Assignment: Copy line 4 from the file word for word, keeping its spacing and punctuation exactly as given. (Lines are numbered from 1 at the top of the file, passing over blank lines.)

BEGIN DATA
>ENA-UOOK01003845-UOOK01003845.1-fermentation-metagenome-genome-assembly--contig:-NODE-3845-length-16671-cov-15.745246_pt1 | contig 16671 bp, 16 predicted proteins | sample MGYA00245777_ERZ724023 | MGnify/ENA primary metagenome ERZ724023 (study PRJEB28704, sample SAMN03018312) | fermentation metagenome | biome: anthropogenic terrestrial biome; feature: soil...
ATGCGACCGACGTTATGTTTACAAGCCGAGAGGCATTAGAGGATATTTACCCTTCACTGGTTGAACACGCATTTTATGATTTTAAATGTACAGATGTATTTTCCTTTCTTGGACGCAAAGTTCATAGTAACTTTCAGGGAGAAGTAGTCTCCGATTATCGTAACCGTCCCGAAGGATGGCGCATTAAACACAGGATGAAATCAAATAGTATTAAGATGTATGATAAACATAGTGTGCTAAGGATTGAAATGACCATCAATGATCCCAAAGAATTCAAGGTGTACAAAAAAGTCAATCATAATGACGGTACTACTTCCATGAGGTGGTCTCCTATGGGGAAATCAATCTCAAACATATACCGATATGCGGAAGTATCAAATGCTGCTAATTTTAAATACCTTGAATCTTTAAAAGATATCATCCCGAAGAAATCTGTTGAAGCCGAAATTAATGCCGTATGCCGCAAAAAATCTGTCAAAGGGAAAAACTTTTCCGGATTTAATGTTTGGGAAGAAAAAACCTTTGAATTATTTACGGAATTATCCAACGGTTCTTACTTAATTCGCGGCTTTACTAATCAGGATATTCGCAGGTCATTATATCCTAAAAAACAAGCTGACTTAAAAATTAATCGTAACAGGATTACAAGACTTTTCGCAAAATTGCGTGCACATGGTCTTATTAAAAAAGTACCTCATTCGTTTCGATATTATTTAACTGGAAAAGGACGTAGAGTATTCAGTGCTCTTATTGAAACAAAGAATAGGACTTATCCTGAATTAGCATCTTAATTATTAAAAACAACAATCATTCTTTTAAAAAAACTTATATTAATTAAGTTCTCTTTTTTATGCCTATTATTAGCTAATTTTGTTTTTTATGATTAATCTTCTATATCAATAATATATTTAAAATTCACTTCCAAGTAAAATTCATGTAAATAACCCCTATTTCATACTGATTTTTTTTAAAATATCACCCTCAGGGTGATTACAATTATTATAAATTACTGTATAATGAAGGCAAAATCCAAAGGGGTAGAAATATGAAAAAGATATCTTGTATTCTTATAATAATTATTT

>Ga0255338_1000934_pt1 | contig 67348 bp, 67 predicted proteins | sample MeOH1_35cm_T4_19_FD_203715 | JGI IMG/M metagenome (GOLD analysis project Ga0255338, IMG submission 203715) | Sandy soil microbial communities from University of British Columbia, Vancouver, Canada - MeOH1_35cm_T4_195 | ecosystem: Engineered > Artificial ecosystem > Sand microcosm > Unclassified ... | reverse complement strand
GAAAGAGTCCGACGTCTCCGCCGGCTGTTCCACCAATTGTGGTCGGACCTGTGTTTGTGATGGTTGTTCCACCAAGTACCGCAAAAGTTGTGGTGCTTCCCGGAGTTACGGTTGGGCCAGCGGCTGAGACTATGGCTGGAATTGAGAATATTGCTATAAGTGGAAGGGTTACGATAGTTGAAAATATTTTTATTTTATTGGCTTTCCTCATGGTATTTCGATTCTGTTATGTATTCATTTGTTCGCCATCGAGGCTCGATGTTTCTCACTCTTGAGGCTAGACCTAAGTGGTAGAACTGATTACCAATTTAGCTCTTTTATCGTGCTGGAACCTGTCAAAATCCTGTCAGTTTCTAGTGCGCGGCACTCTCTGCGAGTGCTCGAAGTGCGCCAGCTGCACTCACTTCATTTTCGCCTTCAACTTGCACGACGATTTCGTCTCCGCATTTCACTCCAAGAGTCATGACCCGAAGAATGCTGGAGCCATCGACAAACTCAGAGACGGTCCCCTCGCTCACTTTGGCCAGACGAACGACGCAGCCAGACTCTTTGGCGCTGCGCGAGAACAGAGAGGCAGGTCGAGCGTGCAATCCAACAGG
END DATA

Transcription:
GAAAGAGTCCGACGTCTCCGCCGGCTGTTCCACCAATTGTGGTCGGACCTGTGTTTGTGATGGTTGTTCCACCAAGTACCGCAAAAGTTGTGGTGCTTCCCGGAGTTACGGTTGGGCCAGCGGCTGAGACTATGGCTGGAATTGAGAATATTGCTATAAGTGGAAGGGTTACGATAGTTGAAAATATTTTTATTTTATTGGCTTTCCTCATGGTATTTCGATTCTGTTATGTATTCATTTGTTCGCCATCGAGGCTCGATGTTTCTCACTCTTGAGGCTAGACCTAAGTGGTAGAACTGATTACCAATTTAGCTCTTTTATCGTGCTGGAACCTGTCAAAATCCTGTCAGTTTCTAGTGCGCGGCACTCTCTGCGAGTGCTCGAAGTGCGCCAGCTGCACTCACTTCATTTTCGCCTTCAACTTGCACGACGATTTCGTCTCCGCATTTCACTCCAAGAGTCATGACCCGAAGAATGCTGGAGCCATCGACAAACTCAGAGACGGTCCCCTCGCTCACTTTGGCCAGACGAACGACGCAGCCAGACTCTTTGGCGCTGCGCGAGAACAGAGAGGCAGGTCGAGCGTGCAATCCAACAGG